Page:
We welcome you to the first issue of Current Philosophy. May it be the beginning of a long association.

It is customary for the editors of new periodicals to justify their existence -- the ambiguous 'their' referring to both the periodicals and, at times, the editors. In our case, perhaps, the editorial role requires more explanation than does the journal itself.

For the goals of Current Philosophy are straightforward enough. We aim to provide a single source that summarizes the offerings of hundreds of philosophy journals published worldwide. We offer this service because few scholars even have access to all these journals, let alone time to read each of them. Our aim is to be a guide to the literature, calling your attention to essays in your specialty which you might otherwise have missed, and alerting you to interesting developments in other areas of philosophy. We do not pretend -- or desire -- to replace the journals you already read: but you can rely on us to help direct your attention to points of interest in sources you usually don't see (and, through our copy service, to provide you with some of the original articles if you can't find them locally).

Our editorial policies are intended to let us do this through an optimal use of our space and your time. This means exercising some selectivity in presenting articles to your attention. And it means highlighting the best of the current literature while playing down the less exciting. Of course, the editorial judgments involved here raise the risk that some of our readers will not approve our choices. And it creates what we consider to be grave responsibilities on our part both to establish reasonable standards for reviewing articles and to apply those standards equally.

We confess to having somewhat different criteria than most journals. The reason is that our fundamental question is not: What deserves to be published? We ask, rather: What deserves to be brought to the attention of philosophers generally? At present we evaluate articles on an eight-point scale, the first four of which pertain to what the author is trying to accomplish, with the latter four considering the execution of his task:
  1. Scope. Has the author tackled a subject of sufficiently broad import to be of general concern?

  2. Current interest. Is the work a contribution to the contemporary dialogue in philosophy, or only a side issue or a throwback to past, settled controversies?

  3. Applicability. Are the ideas under discussion of any real use to philosophers and even (preferably) to wider society?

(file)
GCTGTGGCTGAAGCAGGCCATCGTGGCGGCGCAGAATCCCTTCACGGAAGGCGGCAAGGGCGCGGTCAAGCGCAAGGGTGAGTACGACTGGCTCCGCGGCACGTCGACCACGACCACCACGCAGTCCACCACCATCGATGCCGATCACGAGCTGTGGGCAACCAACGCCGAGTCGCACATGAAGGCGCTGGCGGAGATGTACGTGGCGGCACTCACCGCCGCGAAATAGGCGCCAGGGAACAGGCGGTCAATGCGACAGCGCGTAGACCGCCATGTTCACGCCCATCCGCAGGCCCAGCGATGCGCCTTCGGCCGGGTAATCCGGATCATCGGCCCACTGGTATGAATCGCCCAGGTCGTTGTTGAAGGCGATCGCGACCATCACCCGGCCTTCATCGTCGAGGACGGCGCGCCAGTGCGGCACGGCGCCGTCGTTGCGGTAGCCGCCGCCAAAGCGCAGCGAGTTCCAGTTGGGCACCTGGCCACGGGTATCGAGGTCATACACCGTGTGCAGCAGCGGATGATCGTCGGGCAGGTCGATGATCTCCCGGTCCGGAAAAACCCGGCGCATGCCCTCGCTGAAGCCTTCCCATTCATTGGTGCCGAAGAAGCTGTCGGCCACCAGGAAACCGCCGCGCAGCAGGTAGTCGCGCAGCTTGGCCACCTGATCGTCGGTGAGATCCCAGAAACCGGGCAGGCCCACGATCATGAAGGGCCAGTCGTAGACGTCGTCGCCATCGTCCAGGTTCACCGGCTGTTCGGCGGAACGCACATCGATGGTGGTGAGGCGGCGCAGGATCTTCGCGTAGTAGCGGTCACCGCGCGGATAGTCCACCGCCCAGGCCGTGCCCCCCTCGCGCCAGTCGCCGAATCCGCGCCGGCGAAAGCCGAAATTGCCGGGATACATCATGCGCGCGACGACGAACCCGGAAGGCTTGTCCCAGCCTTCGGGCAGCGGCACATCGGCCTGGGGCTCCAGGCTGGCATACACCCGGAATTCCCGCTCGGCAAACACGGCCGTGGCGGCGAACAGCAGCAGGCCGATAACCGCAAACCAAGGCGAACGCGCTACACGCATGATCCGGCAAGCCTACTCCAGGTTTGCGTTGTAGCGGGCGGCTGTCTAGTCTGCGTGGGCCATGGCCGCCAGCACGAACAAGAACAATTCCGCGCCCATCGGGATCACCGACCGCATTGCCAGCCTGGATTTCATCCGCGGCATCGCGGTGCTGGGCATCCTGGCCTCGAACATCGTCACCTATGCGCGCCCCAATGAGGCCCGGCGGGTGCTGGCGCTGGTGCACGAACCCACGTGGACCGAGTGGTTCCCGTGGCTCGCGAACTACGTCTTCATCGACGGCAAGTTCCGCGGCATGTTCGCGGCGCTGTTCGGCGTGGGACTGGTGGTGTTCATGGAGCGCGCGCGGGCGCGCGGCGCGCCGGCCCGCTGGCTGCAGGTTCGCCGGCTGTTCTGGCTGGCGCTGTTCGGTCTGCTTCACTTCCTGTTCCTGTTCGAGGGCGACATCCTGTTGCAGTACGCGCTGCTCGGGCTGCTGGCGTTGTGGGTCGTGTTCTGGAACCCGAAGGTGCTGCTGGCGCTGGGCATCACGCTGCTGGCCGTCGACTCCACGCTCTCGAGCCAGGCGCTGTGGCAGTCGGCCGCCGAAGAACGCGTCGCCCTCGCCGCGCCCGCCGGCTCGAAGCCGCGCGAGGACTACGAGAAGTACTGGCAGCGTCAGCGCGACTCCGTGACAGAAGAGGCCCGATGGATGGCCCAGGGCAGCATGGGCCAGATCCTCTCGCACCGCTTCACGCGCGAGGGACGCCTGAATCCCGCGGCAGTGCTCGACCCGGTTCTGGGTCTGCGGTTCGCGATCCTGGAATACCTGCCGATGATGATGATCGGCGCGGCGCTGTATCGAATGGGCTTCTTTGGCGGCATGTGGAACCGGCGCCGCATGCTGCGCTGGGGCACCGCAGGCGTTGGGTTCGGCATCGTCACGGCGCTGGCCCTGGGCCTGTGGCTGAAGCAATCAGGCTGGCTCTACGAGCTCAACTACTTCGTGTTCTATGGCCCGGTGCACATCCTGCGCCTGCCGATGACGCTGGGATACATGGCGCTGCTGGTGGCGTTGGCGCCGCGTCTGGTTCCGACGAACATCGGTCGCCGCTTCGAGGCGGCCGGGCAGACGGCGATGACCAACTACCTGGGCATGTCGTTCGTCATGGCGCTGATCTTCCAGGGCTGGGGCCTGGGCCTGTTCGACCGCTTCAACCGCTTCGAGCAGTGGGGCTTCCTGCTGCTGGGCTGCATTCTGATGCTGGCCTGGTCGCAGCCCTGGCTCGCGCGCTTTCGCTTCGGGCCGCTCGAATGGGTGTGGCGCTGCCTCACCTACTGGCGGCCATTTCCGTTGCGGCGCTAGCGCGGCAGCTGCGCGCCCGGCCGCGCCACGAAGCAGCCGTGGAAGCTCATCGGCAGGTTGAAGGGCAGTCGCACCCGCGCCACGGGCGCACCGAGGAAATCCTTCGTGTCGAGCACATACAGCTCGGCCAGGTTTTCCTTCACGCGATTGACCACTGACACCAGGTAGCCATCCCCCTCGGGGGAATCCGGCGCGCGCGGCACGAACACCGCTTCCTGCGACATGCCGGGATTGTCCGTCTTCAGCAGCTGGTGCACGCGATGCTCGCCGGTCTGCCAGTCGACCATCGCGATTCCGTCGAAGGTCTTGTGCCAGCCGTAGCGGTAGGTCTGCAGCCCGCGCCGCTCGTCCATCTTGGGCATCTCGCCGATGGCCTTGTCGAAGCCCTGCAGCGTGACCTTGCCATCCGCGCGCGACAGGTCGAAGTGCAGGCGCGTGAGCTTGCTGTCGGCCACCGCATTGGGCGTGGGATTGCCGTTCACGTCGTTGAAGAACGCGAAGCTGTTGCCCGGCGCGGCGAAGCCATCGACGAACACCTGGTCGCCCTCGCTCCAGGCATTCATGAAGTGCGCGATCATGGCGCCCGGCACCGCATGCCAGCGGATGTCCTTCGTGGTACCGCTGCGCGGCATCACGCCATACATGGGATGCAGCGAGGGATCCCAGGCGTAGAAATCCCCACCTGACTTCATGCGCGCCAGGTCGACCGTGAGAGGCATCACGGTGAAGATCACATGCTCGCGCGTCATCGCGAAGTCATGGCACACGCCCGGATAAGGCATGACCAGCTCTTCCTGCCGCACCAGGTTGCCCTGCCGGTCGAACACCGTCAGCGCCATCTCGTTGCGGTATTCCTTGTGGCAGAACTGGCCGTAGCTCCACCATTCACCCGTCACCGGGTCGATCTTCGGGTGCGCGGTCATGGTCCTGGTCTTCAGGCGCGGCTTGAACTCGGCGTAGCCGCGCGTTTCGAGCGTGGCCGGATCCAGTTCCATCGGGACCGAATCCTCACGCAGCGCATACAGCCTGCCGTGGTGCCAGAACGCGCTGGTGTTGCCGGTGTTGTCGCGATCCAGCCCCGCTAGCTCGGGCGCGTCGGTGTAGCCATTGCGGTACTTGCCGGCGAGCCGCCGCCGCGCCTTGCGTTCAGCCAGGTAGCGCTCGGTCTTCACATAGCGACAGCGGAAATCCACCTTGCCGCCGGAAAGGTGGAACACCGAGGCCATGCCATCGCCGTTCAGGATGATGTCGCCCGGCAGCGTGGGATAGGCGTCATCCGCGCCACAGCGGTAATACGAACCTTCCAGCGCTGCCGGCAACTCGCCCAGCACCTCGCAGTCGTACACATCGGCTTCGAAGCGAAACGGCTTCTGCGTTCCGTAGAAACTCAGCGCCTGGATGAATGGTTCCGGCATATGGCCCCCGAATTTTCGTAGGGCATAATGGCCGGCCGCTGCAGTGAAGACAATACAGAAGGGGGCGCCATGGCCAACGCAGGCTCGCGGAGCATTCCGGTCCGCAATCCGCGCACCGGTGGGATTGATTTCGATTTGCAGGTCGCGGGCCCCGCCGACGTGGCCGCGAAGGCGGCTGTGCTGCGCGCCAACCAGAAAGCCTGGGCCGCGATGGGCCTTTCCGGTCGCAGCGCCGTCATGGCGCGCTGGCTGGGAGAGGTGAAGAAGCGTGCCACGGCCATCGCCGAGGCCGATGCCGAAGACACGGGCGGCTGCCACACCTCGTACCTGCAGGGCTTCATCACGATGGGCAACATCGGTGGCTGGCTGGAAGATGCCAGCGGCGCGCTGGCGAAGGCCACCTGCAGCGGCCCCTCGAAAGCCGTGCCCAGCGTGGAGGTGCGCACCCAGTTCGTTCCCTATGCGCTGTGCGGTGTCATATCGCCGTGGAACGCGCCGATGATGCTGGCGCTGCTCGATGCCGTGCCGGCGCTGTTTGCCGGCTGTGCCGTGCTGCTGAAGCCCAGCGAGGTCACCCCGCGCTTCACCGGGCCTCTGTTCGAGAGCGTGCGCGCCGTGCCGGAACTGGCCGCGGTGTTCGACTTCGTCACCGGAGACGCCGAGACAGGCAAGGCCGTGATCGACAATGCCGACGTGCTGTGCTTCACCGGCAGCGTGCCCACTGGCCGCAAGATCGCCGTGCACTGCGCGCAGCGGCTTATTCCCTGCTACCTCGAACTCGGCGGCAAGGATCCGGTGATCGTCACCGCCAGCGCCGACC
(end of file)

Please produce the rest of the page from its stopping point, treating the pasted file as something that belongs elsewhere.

4. Innovation. Is the idea a new one, an insight, an inspiration?

  5. Reasoning. Is there any? Is it incisive, original, powerful, and creative?

  6. Opposing views. Have actual or potential objections been taken into account and dealt with plausibly?

  7. Evidence / Examples / Scholarship. Have these been used appropriately, in sufficient amount to support the argument, but with discrimination as well?

  8. Writing quality. Does the author make his case in a clear. even elegant manner, without abuse of philosophical jargon or (horrors!) gratuitous neologisms? Could a college freshman both understand and enjoy the article?

These criteria admittedly introduce biases into our work. That, after all. is precisely the point. You will find that you can, by using our index, find items of highly specialized interest. But it is not our policy to draw everyone's attention to such articles by giving them lengthy or prominent treatment.

It is unlikely that our selection will be the perfect one for you, but we do hope that it will be good enough to be of real benefit to you. I should also add that, as we prepare to go to press, it is already evident that at least a few things are not coming out exactly as we originally intended. For example, not as many articles as we had expected qualified for our Summa section; there are some problems in typography and indexing as well. And we do hope to pack more material into future issues. Still, this first issue is indicative of what you can expect in the future. We encourage your comments: we want to make Current Philosophy as good for you as we can.

We do welcome you to Current Philosophy, and we hope to serve you well for many years to come.

Charles S. Yanikoski